Amazon $2 Billion Tax Fraud Controversy… Union Power Putting Pressure On Tech Giants
- Amazon has been accused of profiteering from a multi-billion-pound VAT fraud
- MPs said the retailer was ‘turning a blind eye’ to organised criminals from China
- This takes up to £1.5billion a year from Treasury coffers and undercuts traders
- Amazon blasted as foreign traders use warehouses without valid VAT numbers
Amazon was accused last night of profiteering from a multi-billion-pound VAT fraud that is pushing British businesses to the wall.
MPs said the online retailer was ‘turning a blind eye’ to organised criminals from China and elsewhere who sell their goods cheaply on internet auction sites – but don’t register to pay VAT.
The scam takes up to £1.5billion a year from Treasury coffers and lets the sellers undercut law-abiding British traders, forcing them to fold or lay staff off.
Union Power Is Putting Pressure on Silicon Valley’s Tech Giants
Organizers have unionized 5,000 contract workers at Apple, Facebook, Yahoo!, and more.
Organized labor doesn’t rack up a lot of wins these days, and Silicon Valley isn’t most people’s idea of a union hotbed. Nonetheless, in the past three years unions have organized 5,000 people who work on Valley campuses. Among others, they’ve unionized shuttle drivers at Apple, Tesla, Twitter, LinkedIn, EBay, Salesforce.com, Yahoo!, Cisco, and Facebook; security guards at Adobe, IBM, Cisco, and Facebook; and cafeteria workers at Cisco, Intel, and, earlier this summer, Facebook.
The workers aren’t technically employed by any of those companies. Like many businesses, Valley giants hire contractors that typically offer much less in the way of pay and benefits than the tech companies’ direct employees get. Among other things, such arrangements help companies distance themselves from the way their cafeteria workers and security guards are treated, because somebody else is cutting the checks. Silicon Valley Rising, a coalition of unions and civil rights, community, and clergy groups heading the organizing campaign, says its successes have come largely from puncturing that veneer of plausible deniability.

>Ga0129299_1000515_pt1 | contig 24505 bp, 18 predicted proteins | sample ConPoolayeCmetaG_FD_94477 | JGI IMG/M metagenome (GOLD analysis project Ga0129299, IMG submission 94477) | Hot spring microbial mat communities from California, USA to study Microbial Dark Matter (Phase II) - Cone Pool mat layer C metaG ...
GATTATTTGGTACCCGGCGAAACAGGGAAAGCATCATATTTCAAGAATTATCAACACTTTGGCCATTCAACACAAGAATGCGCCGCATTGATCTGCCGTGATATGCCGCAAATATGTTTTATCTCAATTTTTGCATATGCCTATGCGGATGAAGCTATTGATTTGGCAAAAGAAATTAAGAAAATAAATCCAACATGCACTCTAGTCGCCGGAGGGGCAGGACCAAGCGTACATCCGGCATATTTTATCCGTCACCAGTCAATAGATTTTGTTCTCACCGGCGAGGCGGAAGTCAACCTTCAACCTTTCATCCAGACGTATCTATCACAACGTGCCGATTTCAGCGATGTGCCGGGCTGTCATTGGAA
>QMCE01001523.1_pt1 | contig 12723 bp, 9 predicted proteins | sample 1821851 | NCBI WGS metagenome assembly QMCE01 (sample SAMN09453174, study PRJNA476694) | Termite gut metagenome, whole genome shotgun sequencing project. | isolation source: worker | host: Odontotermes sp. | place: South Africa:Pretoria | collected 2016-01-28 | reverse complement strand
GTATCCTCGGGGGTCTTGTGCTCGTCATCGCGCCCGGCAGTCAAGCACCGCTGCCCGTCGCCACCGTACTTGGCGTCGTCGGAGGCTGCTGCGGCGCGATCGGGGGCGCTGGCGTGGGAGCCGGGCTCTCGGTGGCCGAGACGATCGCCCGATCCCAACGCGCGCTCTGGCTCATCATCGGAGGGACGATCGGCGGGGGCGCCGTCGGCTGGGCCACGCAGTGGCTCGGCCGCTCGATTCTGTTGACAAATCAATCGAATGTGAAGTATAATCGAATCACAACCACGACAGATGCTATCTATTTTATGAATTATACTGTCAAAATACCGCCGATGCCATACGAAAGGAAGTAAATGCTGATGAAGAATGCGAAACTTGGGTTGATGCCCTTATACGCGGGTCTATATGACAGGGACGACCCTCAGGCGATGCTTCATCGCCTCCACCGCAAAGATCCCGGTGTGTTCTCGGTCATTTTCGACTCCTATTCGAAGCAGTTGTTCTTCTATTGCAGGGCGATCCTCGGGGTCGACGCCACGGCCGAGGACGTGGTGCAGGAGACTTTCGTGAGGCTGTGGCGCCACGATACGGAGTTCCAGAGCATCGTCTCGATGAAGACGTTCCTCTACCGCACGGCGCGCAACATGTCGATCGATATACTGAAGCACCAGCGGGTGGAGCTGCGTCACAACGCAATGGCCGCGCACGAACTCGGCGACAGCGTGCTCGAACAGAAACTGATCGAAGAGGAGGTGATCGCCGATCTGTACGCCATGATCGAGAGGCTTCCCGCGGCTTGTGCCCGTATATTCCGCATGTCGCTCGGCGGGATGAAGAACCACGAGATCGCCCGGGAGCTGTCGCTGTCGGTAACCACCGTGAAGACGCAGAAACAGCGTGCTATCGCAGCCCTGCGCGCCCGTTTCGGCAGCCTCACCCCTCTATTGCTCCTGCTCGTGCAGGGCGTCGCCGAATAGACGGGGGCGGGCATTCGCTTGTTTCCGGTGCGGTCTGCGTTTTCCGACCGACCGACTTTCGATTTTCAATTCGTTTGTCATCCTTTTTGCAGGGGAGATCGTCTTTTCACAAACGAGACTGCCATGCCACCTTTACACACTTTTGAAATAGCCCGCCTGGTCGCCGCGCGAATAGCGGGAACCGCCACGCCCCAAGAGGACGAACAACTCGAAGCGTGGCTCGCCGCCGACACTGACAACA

That means directing political pressure, media scrutiny, and protests toward the tech companies themselves. “Everybody knows that the contractors will do what the tech companies say, so we’re focused on the big guys,” says Ben Field, a co-founder of the coalition who heads the AFL-CIO’s South Bay Labor Council. Labor leaders say their efforts have gotten some tech companies to cut ties with an anti-union contractor, intervene with others to ease unionization drives, and subsidize better pay for contract workers.
“If you want to get people to buy your product, you don’t want them to feel that buying your product is contributing to the evils of the world,” says Silicon Valley Rising co-founder Derecka Mehrens, who directs Working Partnerships USA, a California nonprofit that advocates for workers. Tech companies have been image-conscious and closely watched of late, she says, and the coalition is “being opportunistic.”
The first such recent effort, in 2014, unionized 87 Facebook Inc. shuttle drivers employed by contractor Loop Transportation Inc. “We won by beating up Facebook, not beating up Loop,” says California Teamster leader Rome Aloise. Initially, Loop resisted recognizing the union, citing Facebook’s opposition, according to Aloise. So the Teamsters forced a vote by the drivers that was supervised by the National Labor Relations Board (the union won); union activists drew media attention to stories of Facebook shuttle driverssleeping in their cars between grueling split shifts. “We got press in Japan and Germany and all over the world by saying Facebook,” Aloise says. “Nobody would’ve given a shit if I was saying Loop.”